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Free Food for Millionaires, the debut novel from Min Jin Lee, takes on daunting themes of love, money, race, and belief systems in this mostly satisfying tale. Casey Han is a Princeton grad, class of '93, and it is her conflicts, relationships, and temperament that inform the novel. She is the child of immigrant Korean parents who work in the same laundry in Queens where they have always worked and are trying hard to hang on to their culture. Casey has catapulted out of that life on scholarships but now that college is over, she hasn't the same opportunities as her white friends, even though she has acquired all of their expensive habits.
The concept of free food for millionaires is the perfect irony that describes much of what Casey faces. Walter, one of her bosses, says, when a huge buffet lunch is delivered to the floor: "It's free food for millionaires... In the International Equities Department--that is, Asia, Europe, and Japan Sales--the group you're interviewing for--whichever desk that sells a deal buys lunch for everyone in the department."
Casey is ambivalent about everything--her love life, work, friendships, her family, dating a Korean man--but she seems to believe that money would sort everything out and smooth any rough spots. She works part-time for a fashion maven who would like to "adopt" her by paying for business school, but Casey can't quite accept all that she offers. She pulls back from help, digs herself deeper in debt, works like a slave during an internship and then, when she is offered the job, finally begins to realize what she might really want--and it isn't only money.
There are several loose ends left dangling, some bad behavior toward others on Casey's part and an unlikely and too coincidental passing acquaintance with an old bookseller whose wife was crazy about hats, as is Casey. When he dies, he leaves all her hats to Casey--which just might just be the start of something. The author runs out of steam after 512 pages and ends the book without really finishing it, but it is a thoughtful treatment of many of the questions Lee raises, and an emninently worthwhile debut. --Valerie Ryan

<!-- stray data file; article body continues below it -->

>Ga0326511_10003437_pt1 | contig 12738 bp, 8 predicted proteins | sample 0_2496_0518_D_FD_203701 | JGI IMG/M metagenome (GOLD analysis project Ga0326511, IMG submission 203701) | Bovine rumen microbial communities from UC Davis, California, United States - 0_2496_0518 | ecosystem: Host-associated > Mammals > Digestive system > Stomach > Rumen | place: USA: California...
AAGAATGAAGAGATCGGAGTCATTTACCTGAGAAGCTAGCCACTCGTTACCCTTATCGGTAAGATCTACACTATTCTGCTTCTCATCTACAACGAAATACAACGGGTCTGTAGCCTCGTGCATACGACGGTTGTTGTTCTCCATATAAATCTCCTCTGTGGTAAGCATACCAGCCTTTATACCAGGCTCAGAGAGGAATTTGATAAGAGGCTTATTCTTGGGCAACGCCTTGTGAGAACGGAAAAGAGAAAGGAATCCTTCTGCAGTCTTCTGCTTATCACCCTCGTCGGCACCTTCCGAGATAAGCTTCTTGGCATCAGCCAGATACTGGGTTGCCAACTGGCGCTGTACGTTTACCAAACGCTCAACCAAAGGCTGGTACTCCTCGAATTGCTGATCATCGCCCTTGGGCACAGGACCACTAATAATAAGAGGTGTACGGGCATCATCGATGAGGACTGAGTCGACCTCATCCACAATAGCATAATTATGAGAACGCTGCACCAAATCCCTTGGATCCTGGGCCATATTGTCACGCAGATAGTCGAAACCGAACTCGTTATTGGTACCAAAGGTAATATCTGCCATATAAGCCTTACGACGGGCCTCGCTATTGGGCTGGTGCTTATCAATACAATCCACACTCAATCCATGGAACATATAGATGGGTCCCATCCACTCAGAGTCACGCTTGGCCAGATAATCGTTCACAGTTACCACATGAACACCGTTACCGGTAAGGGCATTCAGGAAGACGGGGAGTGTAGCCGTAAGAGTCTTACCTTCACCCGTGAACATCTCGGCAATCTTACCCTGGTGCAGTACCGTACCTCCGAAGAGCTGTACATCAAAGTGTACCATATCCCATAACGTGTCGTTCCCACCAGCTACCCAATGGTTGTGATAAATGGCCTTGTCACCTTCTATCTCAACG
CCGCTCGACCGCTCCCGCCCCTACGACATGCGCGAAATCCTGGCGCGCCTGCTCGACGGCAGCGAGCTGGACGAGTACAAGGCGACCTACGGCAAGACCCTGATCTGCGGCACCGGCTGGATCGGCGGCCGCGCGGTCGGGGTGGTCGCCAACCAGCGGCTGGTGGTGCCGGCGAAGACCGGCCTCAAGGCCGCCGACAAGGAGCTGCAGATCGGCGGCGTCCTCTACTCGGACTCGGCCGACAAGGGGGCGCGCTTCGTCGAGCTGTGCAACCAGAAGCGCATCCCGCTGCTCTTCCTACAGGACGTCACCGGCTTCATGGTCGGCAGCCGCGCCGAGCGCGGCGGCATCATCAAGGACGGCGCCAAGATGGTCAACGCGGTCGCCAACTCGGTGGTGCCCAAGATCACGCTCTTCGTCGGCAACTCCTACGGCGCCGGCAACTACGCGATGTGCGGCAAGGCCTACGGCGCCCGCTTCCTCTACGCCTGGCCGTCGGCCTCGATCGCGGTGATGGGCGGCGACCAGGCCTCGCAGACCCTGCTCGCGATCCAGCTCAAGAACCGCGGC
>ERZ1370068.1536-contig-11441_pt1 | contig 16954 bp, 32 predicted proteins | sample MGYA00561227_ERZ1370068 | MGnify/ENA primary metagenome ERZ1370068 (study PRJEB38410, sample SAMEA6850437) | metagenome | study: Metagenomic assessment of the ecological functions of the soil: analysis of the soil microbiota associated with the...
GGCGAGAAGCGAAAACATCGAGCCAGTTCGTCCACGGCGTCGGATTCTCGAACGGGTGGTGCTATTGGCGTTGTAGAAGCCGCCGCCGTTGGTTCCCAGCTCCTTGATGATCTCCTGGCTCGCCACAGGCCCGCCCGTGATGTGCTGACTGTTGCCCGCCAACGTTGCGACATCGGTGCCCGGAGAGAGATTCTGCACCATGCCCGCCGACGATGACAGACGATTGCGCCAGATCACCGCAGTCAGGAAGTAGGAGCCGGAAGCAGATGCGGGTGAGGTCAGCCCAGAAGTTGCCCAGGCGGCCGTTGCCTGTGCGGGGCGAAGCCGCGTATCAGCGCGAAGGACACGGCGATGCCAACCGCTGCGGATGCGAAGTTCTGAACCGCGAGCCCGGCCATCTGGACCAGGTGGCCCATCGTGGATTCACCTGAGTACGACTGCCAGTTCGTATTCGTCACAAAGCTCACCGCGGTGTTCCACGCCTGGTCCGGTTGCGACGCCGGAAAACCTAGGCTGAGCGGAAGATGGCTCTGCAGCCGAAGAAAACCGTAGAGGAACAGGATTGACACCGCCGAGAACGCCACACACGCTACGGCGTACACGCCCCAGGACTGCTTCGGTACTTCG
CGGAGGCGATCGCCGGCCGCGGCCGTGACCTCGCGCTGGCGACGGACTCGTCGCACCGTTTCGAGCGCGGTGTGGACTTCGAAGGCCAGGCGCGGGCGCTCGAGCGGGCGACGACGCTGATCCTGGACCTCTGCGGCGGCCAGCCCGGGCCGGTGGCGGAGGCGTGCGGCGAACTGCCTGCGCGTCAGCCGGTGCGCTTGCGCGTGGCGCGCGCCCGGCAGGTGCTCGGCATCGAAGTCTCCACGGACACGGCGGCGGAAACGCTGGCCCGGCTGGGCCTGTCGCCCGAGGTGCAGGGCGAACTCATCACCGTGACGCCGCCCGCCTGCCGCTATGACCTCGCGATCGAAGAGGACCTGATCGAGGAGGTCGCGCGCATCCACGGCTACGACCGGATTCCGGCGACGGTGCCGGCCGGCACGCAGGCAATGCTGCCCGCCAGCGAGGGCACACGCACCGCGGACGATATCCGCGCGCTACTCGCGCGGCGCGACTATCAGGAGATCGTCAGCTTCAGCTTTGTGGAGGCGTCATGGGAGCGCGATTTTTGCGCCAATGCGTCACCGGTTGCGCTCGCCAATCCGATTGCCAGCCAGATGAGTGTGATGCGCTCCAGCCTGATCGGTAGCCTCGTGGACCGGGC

In her noteworthy debut, Lee filters through a lively postfeminist perspective a tale of first-generation immigrants stuck between stodgy parents and the hip new world. Lee's heroine, 22-year-old Casey Han, graduates magna cum laude in economics from Princeton with a taste for expensive clothes and an "enviable golf handicap," but hasn't found a "real" job yet, so her father kicks her out of his house. She heads to her white boyfriend's apartment only to find him in bed with two sorority girls. Next stop: running up her credit card at the Carlyle Hotel in New York City. Casey's luck turns after a chance encounter with Ella Shim, an old acquaintance. Ella gives Casey a place to stay, while Ella's fiancé gets Casey a "low pay, high abuse" job at his investment firm and Ella's cousin Unu becomes Casey's new romance. Lee creates a large canvas, following Casey as she shifts between jobs, careers, friends, mentors and lovers; Ella and Ted as they hit a blazingly rocky patch; and Casey's mother, Leah, as she belatedly discovers her own talents and desires. Though a first-novel timidity sometimes weakens the narrative, Lee's take on contemporary intergenerational cultural friction is wide-ranging, sympathetic and well worth reading. (May)
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An unusual novel, which stayed with me even though I read it back in 2007...
The scene with the main character and the conductor (not to do too much of a spoiler) is a... Read more
This book brings together issues of race, class, and gender. Min Jin Lee does a great job with character.Published 11 months ago by Mysterylover
Rarely has a narrator been such a detraction from a story as Frasier is in reading Lee's Free Food for Millionaires. Read morePublished 11 months ago by Alison Gardner
I highly recommend this first novel. Dickensian in scope with a soupcon of Tom Wolfe's musculairity, Lee paints a portrait of Manhattan from the immigrant's perspective, primarily... Read morePublished 12 months ago by Amy Schroeder
I read this book for the second time, and liked it just as much this time. Don't be turned off by the terrible title...it's no reflection on the content... Read morePublished 13 months ago by Devon M.